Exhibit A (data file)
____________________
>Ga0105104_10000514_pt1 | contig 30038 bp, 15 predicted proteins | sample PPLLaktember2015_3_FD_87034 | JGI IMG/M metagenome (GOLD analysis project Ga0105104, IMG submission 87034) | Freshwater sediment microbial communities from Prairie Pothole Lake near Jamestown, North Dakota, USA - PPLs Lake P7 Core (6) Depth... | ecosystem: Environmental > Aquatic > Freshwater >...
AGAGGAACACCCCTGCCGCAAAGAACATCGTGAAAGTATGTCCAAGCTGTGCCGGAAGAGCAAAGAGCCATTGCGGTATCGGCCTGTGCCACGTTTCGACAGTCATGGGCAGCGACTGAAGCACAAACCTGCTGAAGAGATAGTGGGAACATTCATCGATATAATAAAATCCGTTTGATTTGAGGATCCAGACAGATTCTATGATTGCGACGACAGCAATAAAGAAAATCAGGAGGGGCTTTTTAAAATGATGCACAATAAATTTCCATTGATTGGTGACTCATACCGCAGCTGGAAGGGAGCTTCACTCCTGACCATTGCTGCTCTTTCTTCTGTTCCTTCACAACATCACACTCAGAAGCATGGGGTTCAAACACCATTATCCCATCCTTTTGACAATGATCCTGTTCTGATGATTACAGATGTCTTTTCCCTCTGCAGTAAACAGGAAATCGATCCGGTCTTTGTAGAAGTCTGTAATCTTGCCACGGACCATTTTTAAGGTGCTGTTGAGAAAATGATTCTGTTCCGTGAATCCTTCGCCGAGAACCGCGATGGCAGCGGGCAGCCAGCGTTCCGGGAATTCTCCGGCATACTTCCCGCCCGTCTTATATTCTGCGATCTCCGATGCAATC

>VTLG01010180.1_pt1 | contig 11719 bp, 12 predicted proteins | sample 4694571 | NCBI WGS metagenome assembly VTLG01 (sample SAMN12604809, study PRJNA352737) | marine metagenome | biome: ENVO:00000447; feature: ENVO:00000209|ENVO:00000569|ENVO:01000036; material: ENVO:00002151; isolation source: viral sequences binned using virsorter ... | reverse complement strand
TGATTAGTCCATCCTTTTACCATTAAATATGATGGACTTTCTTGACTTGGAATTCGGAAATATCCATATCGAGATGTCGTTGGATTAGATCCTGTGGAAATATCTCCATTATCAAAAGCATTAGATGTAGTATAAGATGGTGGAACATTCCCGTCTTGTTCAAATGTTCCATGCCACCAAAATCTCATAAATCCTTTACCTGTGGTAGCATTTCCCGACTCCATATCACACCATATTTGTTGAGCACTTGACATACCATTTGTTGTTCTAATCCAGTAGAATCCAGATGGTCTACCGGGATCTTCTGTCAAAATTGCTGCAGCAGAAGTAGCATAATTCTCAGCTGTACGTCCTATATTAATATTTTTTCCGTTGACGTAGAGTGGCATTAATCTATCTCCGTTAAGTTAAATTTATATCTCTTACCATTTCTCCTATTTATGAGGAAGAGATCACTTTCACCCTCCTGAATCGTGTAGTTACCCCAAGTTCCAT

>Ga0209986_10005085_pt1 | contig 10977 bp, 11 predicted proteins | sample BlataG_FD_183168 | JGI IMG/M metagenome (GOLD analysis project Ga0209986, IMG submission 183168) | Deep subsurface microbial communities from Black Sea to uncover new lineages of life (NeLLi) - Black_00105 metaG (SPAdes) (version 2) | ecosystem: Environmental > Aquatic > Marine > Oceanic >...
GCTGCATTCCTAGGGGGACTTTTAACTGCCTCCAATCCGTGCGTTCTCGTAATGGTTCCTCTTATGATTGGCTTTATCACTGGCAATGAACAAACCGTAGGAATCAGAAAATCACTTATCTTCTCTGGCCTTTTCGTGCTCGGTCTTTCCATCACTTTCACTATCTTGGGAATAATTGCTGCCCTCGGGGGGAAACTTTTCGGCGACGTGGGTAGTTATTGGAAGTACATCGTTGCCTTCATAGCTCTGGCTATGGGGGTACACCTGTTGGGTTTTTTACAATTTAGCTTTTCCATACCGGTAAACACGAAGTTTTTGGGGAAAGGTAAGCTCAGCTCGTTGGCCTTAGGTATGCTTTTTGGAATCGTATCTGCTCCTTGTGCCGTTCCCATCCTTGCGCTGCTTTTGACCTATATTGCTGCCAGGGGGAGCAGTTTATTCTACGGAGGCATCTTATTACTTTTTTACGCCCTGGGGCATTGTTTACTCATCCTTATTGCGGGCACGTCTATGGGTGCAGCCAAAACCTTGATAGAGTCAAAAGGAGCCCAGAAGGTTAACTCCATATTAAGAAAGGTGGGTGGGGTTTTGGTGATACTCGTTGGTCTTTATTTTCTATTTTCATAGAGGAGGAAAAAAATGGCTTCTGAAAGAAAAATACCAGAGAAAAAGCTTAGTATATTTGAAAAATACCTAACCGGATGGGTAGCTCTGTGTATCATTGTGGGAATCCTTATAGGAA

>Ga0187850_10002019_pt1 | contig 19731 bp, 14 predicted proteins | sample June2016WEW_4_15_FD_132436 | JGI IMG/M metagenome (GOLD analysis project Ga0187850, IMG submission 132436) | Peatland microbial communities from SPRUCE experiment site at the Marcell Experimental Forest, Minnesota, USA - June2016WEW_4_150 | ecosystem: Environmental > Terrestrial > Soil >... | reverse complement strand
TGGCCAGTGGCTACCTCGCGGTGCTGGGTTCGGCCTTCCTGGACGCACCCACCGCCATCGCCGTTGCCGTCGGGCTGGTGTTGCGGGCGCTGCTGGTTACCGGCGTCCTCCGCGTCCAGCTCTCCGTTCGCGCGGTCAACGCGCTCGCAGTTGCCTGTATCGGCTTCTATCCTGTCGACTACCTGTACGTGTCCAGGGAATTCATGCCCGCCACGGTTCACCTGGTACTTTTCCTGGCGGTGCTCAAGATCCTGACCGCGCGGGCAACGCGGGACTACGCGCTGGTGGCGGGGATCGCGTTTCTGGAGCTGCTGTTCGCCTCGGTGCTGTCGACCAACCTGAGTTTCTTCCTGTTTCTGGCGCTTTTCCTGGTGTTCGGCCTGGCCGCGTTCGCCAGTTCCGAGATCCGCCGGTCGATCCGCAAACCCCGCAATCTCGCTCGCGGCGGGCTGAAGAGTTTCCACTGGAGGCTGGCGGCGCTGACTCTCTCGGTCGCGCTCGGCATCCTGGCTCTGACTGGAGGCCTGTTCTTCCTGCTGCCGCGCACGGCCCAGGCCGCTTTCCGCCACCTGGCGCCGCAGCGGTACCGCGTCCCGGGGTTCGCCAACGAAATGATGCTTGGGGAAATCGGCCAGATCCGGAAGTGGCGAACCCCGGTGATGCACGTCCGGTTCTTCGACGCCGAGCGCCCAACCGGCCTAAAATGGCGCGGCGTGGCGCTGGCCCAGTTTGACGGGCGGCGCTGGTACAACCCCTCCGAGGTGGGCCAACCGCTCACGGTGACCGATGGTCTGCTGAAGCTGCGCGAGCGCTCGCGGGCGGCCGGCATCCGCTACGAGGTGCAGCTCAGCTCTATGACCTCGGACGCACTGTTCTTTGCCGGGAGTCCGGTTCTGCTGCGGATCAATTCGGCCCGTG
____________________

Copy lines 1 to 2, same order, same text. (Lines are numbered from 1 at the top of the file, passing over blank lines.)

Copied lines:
>Ga0105104_10000514_pt1 | contig 30038 bp, 15 predicted proteins | sample PPLLaktember2015_3_FD_87034 | JGI IMG/M metagenome (GOLD analysis project Ga0105104, IMG submission 87034) | Freshwater sediment microbial communities from Prairie Pothole Lake near Jamestown, North Dakota, USA - PPLs Lake P7 Core (6) Depth... | ecosystem: Environmental > Aquatic > Freshwater >...
AGAGGAACACCCCTGCCGCAAAGAACATCGTGAAAGTATGTCCAAGCTGTGCCGGAAGAGCAAAGAGCCATTGCGGTATCGGCCTGTGCCACGTTTCGACAGTCATGGGCAGCGACTGAAGCACAAACCTGCTGAAGAGATAGTGGGAACATTCATCGATATAATAAAATCCGTTTGATTTGAGGATCCAGACAGATTCTATGATTGCGACGACAGCAATAAAGAAAATCAGGAGGGGCTTTTTAAAATGATGCACAATAAATTTCCATTGATTGGTGACTCATACCGCAGCTGGAAGGGAGCTTCACTCCTGACCATTGCTGCTCTTTCTTCTGTTCCTTCACAACATCACACTCAGAAGCATGGGGTTCAAACACCATTATCCCATCCTTTTGACAATGATCCTGTTCTGATGATTACAGATGTCTTTTCCCTCTGCAGTAAACAGGAAATCGATCCGGTCTTTGTAGAAGTCTGTAATCTTGCCACGGACCATTTTTAAGGTGCTGTTGAGAAAATGATTCTGTTCCGTGAATCCTTCGCCGAGAACCGCGATGGCAGCGGGCAGCCAGCGTTCCGGGAATTCTCCGGCATACTTCCCGCCCGTCTTATATTCTGCGATCTCCGATGCAATC